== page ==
Local offices are trying to improve their telephone services. We have advice lines for family credit, for pensioners and for sick and disabled people and their carers. We want to modernise the social security system, so we shall explore all possible ways to use new information technology to improve the speed, accuracy and accessibility of benefit advice.
I thank my right hon. Friend for that reply. Is she aware that the Conservative party lost the election of 1 May not simply because it consists of a bunch of sleazebags but because the Conservative Government were the architects of the dependency culture, which has left too many citizens in Britain without a sense of right and control over their own lives? If she tries to telephone some of the plethora of numbers that she has inherited, she will find that she will need a Ph.D in code breaking to understand them or get through. Will she consider setting up one 0800 freeline to cover all social security inquiries, and also consider a form of smartcard so that citizens, who have as much right in times of trouble to help from other citizens through the state benefit systems, have some control over their lives? We should break the dependency culture, which is the most wicked of all the wicked inheritances from the Conservative party.
Yes, I shall consider having a single benefit advice line. We need to modernise the delivery of services, and that means the right mix between telephone advice and face-to-face advice, and also advice that people can access without being face to face—through kiosks and computer software. One of the things that we shall also look at is how we can deliver information and benefits using new technology so that people do not have to go from pillar to post giving the same information five different times and then having to work out how all the different answers fit together. Modernisation of the delivery of social security is long overdue.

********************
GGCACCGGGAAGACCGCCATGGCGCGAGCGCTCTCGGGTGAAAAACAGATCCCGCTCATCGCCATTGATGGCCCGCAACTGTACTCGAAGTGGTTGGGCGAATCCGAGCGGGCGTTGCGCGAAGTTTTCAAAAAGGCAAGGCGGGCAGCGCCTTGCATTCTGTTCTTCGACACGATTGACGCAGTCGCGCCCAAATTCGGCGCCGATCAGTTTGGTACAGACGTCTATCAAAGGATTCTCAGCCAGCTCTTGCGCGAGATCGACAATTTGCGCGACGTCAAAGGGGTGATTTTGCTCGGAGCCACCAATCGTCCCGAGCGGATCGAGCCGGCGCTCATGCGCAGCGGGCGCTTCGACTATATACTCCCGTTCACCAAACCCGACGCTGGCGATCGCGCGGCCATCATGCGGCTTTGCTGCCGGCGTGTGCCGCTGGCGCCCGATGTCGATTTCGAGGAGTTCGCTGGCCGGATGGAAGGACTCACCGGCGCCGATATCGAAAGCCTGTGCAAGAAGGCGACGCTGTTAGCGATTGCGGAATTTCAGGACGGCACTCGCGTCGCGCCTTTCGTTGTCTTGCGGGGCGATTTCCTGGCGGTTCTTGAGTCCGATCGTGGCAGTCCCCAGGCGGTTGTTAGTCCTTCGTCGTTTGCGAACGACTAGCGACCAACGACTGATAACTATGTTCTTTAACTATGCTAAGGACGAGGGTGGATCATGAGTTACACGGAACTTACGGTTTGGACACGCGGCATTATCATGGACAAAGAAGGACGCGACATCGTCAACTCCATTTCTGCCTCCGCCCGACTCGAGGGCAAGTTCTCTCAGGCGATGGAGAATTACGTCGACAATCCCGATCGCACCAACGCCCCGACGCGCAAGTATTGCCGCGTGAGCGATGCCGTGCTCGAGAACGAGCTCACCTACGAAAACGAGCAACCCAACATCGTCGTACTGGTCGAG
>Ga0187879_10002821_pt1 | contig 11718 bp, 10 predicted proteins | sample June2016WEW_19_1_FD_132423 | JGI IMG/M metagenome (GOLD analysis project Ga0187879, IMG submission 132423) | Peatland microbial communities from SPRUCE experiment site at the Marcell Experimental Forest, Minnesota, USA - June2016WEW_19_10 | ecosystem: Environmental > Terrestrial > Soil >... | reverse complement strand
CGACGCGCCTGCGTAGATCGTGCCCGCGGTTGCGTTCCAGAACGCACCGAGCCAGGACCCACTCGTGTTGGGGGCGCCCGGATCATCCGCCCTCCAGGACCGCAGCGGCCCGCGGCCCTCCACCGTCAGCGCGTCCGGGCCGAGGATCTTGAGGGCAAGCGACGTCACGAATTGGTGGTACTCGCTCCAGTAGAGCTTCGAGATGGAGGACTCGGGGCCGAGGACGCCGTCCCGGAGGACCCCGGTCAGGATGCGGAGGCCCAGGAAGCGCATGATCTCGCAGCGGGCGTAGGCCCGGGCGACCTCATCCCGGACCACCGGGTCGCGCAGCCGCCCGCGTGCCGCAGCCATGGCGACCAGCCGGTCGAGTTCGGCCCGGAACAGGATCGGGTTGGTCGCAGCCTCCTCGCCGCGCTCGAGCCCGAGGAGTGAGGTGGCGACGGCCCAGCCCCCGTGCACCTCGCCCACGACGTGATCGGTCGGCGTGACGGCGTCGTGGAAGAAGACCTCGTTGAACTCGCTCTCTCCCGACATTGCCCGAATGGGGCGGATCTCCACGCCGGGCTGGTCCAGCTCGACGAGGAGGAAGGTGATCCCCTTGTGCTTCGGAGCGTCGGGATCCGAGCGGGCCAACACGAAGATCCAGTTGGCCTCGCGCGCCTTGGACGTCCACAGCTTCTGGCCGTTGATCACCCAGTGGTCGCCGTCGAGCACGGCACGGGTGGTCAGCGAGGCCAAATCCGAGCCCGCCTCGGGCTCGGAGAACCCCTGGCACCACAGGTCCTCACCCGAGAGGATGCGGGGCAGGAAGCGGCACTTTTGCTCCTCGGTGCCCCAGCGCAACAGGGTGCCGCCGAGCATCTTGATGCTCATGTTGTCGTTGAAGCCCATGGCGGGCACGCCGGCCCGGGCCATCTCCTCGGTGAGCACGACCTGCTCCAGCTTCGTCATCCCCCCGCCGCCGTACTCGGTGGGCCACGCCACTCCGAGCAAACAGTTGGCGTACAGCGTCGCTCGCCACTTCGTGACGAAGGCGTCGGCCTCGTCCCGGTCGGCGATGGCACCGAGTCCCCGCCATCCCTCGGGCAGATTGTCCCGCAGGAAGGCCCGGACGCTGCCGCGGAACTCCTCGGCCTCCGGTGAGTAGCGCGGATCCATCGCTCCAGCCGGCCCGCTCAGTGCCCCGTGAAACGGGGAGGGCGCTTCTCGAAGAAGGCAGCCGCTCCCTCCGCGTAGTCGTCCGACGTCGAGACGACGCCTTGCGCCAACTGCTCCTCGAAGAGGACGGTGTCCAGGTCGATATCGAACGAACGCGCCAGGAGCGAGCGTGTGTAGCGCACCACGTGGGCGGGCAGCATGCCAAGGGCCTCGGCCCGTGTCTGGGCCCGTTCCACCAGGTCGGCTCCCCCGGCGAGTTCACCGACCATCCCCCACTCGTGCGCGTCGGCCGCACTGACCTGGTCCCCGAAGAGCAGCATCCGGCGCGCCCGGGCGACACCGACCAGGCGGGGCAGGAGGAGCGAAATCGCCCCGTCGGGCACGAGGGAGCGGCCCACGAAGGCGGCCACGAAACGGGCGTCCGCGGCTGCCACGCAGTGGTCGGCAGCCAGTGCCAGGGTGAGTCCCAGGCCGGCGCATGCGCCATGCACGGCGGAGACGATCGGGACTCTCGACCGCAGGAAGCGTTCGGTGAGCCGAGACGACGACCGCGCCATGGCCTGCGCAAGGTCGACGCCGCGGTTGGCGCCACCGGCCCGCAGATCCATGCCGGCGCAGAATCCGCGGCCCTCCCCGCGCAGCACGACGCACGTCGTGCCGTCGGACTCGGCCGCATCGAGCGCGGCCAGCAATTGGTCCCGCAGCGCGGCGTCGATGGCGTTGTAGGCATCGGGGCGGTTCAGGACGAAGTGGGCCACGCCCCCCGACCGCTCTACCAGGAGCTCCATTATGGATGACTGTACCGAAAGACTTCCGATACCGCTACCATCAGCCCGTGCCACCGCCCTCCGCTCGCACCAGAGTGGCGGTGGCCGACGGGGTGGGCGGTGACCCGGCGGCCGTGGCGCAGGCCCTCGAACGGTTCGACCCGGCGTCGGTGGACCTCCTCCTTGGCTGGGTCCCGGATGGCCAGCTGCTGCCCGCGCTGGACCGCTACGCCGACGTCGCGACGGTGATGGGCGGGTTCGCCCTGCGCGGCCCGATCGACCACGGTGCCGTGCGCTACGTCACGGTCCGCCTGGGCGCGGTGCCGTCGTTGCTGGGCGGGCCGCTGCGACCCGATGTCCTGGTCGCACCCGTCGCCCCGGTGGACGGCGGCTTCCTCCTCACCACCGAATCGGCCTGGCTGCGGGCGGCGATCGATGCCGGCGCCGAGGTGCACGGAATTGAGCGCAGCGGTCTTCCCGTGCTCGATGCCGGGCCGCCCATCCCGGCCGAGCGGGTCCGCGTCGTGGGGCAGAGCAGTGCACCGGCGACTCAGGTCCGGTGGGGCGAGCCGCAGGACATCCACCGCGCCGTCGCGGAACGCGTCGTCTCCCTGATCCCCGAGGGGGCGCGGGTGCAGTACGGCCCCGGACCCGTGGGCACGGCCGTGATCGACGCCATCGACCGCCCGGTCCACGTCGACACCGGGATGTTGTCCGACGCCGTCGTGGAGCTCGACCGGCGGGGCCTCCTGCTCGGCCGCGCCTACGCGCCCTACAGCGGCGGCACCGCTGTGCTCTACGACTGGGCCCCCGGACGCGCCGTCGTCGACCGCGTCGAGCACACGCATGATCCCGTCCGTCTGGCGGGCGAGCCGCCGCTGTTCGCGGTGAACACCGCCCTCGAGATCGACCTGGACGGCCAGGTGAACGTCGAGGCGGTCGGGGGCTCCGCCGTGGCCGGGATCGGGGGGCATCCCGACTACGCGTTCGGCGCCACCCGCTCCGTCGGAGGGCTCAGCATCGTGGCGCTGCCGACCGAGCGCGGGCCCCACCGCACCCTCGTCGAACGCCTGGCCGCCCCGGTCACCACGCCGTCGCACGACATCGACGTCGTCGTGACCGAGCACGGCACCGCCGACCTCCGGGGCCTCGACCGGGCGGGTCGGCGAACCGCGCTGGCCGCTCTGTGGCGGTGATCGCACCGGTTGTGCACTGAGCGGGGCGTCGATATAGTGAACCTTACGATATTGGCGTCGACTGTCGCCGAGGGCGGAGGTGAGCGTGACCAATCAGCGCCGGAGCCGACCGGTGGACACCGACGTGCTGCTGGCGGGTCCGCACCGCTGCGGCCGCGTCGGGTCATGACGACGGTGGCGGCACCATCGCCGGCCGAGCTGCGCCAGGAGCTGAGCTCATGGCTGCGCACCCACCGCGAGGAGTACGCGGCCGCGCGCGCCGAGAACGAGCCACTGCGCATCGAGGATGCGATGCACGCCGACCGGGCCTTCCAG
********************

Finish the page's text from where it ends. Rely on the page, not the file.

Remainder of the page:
Does the Secretary of State agree that one of the most cost-effective ways of getting information to claimants is through citizens advice bureaux, where volunteers give advice in a very professional way? However, very often citizens advice bureaux have to struggle year on year for funds, both core funding and funds to run themselves. Is it not in the interests of central Government to provide further assistance to citizens advice bureaux?
As the hon. Gentleman may know, the Department of Social Security does not give grants to voluntary organisations. However, we are working in partnership with citizens advice bureaux on a pioneering project on how we can use new technology to share information between the Department and voluntary organisations. It is designed to ensure that those organisations that give advice to claimants have the most up-to-date information and can settle those claimants' queries. We believe that, whether such claimants turn up at a benefits office, citizens advice bureau or other advice centre, they are entitled to receive full, accurate advice promptly.